Nova Scotia

Health minister defends plan to cut nursing home funding if beds aren't filled

Nova Scotia Health Minister Randy Delorey is pushing ahead with plans to stop paying for all the beds being kept empty in nursing homes across Nova Scotia. Administrators are refusing to fill them over fears of a resurgence of COVID-19 infections.

Randy Delorey says many homes allowed vacancy rates 'to go far beyond any anticipated need'

Health Minister Randy Delorey says the government still intends to proceed with the plan despite pleas from the association representing many Nova Scotia nursing homes. (Craig Paisley/CBC)

Nova Scotia Health Minister Randy Delorey is sticking to his department's hard line with nursing homes that are refusing to fill beds over fears they'll need the extra space during a resurgence of COVID-19 infections.

The group that represents most nursing homes and care facilities in the province wants Delorey to hold off on pulling funding, but he told reporters Thursday the plan is to follow through on a threat issued by his deputy minister in mid-September.

Dr. Kevin Orrell sent a letter to every care home in the province telling them empty beds would no longer be funded by the province. Facilities would be allowed to keep some beds empty in order to isolate sick patients, but no more than three per cent of their overall number of beds.

"We believe that they have capacity to fill so that, I believe, stands," said Delorey when asked if ending funding was still the plan.

The Nursing Homes of Nova Scotia Association, which represents 76 nursing homes provincewide, has said administrators were keeping the beds unoccupied as a precaution and because they were unclear what assistance the province would be ready to give them in the event of a COVID-19 outbreak.

Delorey flatly rejected the claim nursing homes weren't aware of the government's pandemic plans.

"I believe the sector is well aware of what this plan is for wave two," he told reporters.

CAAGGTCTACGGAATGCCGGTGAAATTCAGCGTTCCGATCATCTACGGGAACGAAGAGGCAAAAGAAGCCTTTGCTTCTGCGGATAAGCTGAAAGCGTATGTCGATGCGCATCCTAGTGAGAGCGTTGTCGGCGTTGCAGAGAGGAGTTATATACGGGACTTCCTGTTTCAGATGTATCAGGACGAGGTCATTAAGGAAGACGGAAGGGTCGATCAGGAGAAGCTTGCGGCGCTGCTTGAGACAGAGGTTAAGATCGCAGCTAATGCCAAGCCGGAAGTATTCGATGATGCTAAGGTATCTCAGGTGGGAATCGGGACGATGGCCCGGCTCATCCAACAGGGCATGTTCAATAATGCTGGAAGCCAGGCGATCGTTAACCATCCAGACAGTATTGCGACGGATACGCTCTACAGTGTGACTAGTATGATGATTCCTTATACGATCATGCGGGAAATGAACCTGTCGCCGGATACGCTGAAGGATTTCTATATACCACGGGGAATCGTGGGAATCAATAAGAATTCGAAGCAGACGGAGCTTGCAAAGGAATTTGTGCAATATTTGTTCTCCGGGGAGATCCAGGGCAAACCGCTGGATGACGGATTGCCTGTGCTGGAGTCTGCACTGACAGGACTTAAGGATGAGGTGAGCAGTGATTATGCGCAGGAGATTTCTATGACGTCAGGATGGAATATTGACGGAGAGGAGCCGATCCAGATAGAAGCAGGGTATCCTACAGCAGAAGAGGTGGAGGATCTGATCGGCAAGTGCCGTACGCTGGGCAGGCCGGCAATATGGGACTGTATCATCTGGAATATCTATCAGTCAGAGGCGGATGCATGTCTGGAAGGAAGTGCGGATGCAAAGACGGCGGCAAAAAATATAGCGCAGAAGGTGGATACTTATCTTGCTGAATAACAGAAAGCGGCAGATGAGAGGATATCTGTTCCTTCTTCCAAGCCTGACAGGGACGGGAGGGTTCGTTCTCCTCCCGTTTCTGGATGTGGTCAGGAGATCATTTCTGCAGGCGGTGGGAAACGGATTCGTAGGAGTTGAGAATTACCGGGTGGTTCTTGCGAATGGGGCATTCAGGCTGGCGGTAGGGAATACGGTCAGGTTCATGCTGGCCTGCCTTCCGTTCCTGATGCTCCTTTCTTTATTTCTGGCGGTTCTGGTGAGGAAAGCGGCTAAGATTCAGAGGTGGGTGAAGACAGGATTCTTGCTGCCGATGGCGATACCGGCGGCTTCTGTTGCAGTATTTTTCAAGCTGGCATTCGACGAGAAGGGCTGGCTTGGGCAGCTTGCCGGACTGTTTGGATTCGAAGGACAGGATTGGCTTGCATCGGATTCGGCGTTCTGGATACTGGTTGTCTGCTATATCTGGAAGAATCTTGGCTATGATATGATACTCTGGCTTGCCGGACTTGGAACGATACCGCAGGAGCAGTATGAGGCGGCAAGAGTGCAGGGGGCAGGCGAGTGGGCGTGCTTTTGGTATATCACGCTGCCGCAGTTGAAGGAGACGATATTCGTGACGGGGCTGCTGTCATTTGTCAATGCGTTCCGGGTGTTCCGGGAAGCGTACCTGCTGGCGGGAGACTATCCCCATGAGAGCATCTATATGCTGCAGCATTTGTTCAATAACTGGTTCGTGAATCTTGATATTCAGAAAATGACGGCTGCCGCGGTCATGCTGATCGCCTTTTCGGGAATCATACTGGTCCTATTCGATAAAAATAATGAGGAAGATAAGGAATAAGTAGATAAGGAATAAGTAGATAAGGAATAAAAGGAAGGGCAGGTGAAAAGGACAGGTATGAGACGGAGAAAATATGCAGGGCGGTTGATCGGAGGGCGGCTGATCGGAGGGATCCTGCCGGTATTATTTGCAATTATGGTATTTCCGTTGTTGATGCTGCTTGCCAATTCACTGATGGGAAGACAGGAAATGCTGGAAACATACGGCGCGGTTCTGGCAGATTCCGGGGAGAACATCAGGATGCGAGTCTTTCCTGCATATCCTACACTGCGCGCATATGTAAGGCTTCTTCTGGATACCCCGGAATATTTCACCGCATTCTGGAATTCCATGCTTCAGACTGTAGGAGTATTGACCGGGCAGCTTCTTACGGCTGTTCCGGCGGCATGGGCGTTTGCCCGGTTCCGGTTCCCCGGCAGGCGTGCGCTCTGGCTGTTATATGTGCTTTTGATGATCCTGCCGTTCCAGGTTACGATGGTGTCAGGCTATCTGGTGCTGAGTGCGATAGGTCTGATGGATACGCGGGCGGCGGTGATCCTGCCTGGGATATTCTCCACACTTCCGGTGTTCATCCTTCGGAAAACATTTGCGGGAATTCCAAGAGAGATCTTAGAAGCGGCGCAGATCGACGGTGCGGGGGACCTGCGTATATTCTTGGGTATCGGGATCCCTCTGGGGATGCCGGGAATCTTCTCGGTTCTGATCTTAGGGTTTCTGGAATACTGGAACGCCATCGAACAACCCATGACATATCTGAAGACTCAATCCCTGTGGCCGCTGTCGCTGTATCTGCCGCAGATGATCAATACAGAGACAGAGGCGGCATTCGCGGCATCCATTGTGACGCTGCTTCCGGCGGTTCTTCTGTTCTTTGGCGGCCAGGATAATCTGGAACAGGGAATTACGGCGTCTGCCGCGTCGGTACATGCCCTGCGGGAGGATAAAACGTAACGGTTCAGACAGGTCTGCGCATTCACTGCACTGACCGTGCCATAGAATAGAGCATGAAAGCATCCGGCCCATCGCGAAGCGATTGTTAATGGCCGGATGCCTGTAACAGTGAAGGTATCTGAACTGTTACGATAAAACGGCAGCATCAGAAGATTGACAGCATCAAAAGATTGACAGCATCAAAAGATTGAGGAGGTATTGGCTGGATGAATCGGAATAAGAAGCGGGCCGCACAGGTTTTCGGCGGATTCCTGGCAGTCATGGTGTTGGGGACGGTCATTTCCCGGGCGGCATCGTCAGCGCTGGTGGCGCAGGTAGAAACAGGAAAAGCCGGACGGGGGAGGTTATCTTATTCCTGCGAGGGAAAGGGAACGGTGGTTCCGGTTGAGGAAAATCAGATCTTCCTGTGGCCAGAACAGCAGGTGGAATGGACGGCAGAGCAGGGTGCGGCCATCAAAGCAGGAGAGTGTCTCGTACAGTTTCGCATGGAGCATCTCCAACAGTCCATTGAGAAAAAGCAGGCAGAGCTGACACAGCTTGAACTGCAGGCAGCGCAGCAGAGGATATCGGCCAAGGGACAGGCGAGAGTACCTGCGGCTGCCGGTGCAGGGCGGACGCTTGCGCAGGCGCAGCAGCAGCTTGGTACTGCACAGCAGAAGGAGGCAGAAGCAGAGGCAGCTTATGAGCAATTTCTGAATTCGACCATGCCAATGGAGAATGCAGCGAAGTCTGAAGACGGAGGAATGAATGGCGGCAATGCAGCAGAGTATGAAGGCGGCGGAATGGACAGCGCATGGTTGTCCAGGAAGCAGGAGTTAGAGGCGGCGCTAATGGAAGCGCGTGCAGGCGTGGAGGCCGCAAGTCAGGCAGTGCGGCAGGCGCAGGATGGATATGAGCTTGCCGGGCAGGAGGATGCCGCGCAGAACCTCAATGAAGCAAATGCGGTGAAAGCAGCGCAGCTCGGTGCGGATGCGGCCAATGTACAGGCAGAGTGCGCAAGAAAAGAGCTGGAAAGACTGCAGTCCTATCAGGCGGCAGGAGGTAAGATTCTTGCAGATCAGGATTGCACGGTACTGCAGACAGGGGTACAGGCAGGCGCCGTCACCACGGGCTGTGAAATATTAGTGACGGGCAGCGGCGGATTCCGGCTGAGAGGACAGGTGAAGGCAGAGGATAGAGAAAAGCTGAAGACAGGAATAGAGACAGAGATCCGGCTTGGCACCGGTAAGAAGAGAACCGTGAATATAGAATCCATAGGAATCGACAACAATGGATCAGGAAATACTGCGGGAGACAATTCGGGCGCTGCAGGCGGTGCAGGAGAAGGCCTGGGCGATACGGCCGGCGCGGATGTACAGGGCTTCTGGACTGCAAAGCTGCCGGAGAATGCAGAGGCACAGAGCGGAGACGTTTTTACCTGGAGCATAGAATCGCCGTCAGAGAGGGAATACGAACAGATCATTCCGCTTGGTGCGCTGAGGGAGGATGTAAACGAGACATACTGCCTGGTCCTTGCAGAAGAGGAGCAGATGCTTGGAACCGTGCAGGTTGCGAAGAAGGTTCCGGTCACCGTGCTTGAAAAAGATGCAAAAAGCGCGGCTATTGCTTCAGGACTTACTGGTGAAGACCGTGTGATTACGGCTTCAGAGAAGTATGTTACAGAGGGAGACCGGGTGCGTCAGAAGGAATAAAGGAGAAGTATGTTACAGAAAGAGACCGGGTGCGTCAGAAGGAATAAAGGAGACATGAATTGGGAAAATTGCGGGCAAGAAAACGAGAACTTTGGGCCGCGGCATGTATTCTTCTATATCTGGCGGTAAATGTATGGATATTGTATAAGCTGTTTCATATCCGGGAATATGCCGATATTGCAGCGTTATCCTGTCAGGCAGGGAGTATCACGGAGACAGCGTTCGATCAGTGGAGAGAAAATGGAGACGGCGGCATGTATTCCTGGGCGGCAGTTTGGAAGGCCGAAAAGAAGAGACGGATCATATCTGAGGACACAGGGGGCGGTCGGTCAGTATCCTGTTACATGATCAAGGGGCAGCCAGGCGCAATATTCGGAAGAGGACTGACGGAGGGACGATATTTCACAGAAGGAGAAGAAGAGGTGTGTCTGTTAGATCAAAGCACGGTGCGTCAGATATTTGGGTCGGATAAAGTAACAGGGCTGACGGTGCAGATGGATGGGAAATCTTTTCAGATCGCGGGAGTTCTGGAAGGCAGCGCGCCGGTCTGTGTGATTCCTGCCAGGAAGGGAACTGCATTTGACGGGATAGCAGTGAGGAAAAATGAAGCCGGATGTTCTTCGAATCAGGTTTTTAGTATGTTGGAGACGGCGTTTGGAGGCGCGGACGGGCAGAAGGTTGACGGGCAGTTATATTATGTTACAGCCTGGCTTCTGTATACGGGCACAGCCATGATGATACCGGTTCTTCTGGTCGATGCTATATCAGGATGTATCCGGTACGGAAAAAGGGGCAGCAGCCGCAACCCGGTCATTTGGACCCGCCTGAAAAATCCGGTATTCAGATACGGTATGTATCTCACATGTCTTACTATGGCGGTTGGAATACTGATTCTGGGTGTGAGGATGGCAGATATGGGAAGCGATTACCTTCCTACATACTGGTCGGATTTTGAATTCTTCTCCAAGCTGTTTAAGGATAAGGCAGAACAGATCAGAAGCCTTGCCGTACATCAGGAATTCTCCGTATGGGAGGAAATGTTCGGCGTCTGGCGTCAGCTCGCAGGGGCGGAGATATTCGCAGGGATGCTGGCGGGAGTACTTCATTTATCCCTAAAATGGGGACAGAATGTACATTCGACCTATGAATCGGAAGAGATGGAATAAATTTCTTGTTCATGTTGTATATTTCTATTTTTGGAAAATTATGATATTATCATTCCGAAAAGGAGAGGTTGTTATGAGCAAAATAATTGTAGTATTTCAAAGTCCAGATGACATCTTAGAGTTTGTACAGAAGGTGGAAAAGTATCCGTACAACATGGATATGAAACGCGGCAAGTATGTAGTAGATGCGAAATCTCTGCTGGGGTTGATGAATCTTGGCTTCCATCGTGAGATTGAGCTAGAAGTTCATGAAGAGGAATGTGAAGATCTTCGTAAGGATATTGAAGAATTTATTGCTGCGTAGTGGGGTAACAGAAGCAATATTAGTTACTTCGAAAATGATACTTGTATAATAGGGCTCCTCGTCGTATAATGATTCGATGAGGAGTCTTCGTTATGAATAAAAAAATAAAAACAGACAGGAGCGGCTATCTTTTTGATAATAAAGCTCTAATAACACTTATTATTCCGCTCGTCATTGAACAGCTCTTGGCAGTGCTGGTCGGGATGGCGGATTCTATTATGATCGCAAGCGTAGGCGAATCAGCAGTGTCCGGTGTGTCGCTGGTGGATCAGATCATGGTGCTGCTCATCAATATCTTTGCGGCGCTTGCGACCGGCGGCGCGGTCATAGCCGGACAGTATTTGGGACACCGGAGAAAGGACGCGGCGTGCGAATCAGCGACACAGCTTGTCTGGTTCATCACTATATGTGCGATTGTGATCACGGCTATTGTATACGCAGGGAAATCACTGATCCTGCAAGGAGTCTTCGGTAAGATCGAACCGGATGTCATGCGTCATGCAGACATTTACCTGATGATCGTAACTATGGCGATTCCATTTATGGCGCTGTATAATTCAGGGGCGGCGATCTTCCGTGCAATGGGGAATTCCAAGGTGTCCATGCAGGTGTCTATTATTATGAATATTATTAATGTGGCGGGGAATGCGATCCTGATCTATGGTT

Delorey said his department had been in close contact with nursing homes in developing that plan and had even sought feedback from operators.

As for the number of beds being kept empty, Delorey suggested the percentage was up to triple the three per cent acceptable by the province.

"Many facilities have really allowed their vacancy rate to go far beyond any anticipated need at those facilities while we have many Nova Scotians who need those services," he said.

"People of Nova Scotia need those financial resources to be redirected to other locations or facilities that are willing to provide those care services for those Nova Scotians in need."

Vacancy numbers

In an email, Health Department spokesperson Marla MacInnis said there are 6,958 nursing home beds in Nova Scotia, including respite. She said as of Sept. 29 there were 533 vacant nursing home beds, which works out to a vacancy rate of 7.7 per cent.

"Please note these numbers are lower than they were before the directive to fill beds was issued to facilities," she said.

Criticism from NDP

NDP Leader Gary Burrill took the side of nursing homes in this dispute and put the blame on the governing Liberals for the fact home administrators are in this position.

Burrill told reporters homes were keeping beds open in order to keep their residents safe because many share rooms or bathrooms. It's a situation that has led to the spread of infection, which has had deadly consequences during the COVID-19 pandemic.

Burrill accused the governing Liberals of having ignored or turned down multiple requests for renovations or new construction of homes during their time in office.

"It brings to a heightened awareness and a heightened light how serious the impact has been of the government's failure to build the nursing homes that were needed or to respond positively to the capital redevelopment proposals from the nursing homes we have," said Burrill.